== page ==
Peter Batten is not amused . . .
Earlier this year the very popular television programme, “Deal or No Deal” vanished from our screens. This was a great relief for me. I was not a regular viewer, but I did see parts of the programme from time to time. Whenever I did I was made very angry by the behaviour of the presenter, Noel Edmonds. Over the years, he developed a very sly way of mocking the unfortunate contestants. To my amazement none of them seemed to realise, so they went on exchanging banter with “Good Old Noel”, while the slimy presenter was laughing up his sleeve at their “lucky” numbers and their game plans. It was a horrible performance.
But something else about the programme left me tearing my hair. Why do so many of us believe in things like “luck” or find meaning in coincidence? My uncle John was a believer in something called “The Law of Averages”. Apparently, this meant that those who do bad things, although they seem to succeed, will eventually be punished. It sounds rather akin to the medieval “Wheel of Fortune”, where those who rose to the top were bound to find themselves, eventually, rolling down on the other side. I don’t think Noel Edmonds was too worried about such ideas as he pocketed his fee for each edition of “Deal”.
My mother appeared to believe in a reverse “Law of Averages”. Whenever anything good – a rare occurrence – happened, she felt sure that some disaster must follow. Unfortunately, having grown up with her, I find it hard to shake off a similar reaction.
Let’s deal with coincidence first. Whether good or bad, surely a coincidence is just what the word says – a coincidence. I can think of a chain of several coincidences in my own life which led to a friendship lasting over 50 years. But if I stop to consider the links in the chain, each of them can be explained by shared interests, shared educational opportunities or shared friendships. I had a long running argument over several years with a lady in one of my Adult Education classes about what I call the “Some Enchanted Evening” Delusion. You probably know the song from the musical “South Pacific”, which celebrates the idea of love at first sight. Her own experience convinced her that it can happen, but I am afraid I was far too cynical to agree.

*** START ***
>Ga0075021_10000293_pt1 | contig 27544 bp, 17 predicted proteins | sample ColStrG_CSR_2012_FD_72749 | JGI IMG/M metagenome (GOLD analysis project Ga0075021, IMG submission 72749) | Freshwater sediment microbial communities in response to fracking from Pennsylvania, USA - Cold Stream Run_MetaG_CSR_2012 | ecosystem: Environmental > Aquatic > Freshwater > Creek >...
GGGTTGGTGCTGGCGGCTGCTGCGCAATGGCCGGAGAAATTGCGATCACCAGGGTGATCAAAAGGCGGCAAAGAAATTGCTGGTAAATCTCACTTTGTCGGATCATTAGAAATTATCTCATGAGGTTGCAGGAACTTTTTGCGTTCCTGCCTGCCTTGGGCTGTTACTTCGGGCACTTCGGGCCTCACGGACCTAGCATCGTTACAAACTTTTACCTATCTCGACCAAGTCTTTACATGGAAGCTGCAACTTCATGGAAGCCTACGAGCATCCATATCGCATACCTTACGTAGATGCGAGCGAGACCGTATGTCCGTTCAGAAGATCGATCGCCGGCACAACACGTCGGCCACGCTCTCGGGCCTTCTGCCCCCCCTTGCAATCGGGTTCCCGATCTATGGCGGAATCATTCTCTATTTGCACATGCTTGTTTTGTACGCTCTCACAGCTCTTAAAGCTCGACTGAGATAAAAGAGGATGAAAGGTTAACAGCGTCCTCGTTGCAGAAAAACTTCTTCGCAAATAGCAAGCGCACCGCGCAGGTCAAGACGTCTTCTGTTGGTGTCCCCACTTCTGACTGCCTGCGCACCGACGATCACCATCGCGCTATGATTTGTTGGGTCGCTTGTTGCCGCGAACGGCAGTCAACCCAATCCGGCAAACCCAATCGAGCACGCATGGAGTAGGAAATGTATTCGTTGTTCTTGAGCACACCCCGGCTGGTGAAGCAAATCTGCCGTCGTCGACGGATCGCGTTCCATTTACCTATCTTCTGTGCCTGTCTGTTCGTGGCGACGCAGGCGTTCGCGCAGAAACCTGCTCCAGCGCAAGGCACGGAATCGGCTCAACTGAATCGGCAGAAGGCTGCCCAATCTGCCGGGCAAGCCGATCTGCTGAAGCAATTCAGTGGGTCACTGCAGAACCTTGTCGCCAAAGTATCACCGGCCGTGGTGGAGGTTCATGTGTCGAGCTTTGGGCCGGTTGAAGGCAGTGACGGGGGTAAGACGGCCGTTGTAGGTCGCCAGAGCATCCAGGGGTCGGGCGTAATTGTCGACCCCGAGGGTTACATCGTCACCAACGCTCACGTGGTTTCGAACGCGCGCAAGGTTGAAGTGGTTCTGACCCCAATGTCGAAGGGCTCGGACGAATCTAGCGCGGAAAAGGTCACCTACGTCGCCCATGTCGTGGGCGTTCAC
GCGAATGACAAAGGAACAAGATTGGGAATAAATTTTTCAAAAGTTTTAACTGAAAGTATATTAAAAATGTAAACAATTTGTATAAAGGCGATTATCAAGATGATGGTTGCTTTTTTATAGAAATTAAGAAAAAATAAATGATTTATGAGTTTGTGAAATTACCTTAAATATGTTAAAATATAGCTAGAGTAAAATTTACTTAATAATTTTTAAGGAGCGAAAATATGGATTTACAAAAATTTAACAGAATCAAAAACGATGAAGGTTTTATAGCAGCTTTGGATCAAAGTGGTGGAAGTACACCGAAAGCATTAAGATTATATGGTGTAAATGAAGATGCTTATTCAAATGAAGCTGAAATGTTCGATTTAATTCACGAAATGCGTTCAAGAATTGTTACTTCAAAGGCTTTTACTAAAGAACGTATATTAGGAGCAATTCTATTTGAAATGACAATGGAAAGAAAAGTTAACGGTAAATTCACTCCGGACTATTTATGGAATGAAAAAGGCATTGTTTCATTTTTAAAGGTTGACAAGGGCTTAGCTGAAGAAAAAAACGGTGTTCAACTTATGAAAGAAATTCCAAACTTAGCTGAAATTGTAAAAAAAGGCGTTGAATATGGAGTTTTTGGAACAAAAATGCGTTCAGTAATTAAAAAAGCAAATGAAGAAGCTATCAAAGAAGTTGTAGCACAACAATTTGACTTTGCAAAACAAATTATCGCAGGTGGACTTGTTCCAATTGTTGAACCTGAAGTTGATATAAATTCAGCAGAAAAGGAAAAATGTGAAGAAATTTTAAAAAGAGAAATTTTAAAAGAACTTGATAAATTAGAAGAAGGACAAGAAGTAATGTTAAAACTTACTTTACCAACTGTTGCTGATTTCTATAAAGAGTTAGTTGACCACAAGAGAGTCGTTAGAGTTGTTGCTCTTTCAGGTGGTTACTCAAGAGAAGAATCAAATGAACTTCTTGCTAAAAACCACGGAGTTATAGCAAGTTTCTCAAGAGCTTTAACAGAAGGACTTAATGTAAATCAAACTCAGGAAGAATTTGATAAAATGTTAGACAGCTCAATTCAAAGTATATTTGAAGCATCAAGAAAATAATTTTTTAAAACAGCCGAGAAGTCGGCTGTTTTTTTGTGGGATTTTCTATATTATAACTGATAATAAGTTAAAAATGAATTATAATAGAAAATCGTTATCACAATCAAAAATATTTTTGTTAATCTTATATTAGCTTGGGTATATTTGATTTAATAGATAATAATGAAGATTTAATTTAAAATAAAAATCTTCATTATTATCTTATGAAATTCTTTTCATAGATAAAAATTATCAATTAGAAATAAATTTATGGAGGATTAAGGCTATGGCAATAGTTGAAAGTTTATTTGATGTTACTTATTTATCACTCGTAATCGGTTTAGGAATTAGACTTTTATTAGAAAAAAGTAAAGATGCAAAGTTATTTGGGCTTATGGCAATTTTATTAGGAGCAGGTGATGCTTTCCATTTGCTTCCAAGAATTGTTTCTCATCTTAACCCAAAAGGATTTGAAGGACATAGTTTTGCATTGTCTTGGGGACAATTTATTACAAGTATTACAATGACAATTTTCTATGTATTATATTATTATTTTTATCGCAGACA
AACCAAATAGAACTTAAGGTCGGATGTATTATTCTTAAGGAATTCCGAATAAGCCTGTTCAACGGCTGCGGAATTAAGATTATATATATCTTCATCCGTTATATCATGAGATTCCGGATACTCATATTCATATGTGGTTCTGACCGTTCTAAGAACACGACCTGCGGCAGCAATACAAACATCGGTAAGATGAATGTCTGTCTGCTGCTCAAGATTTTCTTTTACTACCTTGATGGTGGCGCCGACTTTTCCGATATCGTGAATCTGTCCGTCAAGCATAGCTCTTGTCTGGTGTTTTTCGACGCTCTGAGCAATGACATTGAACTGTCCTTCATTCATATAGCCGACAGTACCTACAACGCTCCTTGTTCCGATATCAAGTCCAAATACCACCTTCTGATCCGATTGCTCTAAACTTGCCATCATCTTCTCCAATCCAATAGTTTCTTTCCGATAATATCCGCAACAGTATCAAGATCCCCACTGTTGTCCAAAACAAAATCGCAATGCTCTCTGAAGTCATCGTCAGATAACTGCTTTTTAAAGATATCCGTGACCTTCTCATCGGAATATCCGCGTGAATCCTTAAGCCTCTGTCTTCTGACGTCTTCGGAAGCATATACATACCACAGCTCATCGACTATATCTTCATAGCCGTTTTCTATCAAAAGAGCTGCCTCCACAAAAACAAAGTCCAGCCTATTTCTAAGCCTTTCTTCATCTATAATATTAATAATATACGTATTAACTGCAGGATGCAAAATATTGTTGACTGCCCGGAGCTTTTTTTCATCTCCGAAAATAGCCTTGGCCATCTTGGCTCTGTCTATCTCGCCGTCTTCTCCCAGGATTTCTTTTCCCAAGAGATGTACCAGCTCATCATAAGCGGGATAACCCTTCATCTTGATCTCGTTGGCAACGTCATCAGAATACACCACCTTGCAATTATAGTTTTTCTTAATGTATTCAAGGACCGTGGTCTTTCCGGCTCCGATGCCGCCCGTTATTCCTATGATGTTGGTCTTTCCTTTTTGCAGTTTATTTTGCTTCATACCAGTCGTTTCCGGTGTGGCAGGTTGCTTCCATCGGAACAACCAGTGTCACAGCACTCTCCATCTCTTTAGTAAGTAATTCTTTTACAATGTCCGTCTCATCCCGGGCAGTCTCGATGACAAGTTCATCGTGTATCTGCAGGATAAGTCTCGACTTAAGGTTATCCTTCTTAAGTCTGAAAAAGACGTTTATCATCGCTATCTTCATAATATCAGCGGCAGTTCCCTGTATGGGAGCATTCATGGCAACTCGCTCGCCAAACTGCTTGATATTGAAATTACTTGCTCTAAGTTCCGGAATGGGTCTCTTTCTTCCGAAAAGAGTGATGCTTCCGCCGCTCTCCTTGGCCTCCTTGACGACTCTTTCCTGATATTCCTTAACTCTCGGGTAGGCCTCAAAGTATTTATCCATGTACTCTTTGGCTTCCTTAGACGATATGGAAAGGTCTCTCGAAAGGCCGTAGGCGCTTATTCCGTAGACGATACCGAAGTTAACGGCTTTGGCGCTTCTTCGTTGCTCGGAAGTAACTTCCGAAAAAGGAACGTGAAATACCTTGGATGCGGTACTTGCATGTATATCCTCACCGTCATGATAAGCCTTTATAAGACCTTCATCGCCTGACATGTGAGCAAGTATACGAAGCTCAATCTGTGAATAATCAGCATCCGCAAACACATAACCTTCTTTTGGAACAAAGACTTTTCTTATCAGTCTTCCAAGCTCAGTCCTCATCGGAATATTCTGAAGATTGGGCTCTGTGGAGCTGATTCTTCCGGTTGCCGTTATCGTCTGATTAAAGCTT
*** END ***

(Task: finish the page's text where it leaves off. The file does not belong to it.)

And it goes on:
The idea of “lucky” numbers, which so many contestants brought to “Deal or No Deal”, is so silly that it does not deserve discussion, but there were two fundamental aspects of all our lives which the programme demonstrated. The first is that the “Law of Averages” is nonsense. Bad things can happen to some unfortunate people not once but several times, sometimes in quick succession. By contrast some absolutely horrible people can succeed time and again. They can even present programmes on the television.
This first aspect is used in the opening scene of Tom Stoppard’s play “Rosencrantz and Guildenstern are Dead”, where a coin being tossed keeps coming down on the same side time after time. But Stoppard makes another point. A messenger arrives and knocks on their door. He comes from King Claudius who is summoning them to Elsinore to help him attempt to murder Hamlet. From the moment they hear that knock they are caught in a chain of events which will lead inevitably to their deaths.
There is a point in many people’s lives when they make a decision, often in a brief second, which affects them until the day they die. The contestants on “Deal” were asked to make choice after choice as part of the element of chance which the game so brutally demonstrated. Fortunately for them their choices only resulted in the loss – or gain – of a few thousand pounds. In life the consequences of a choice can be much more serious, for good or ill.
No, Uncle John, the “Law of Averages” does not apply.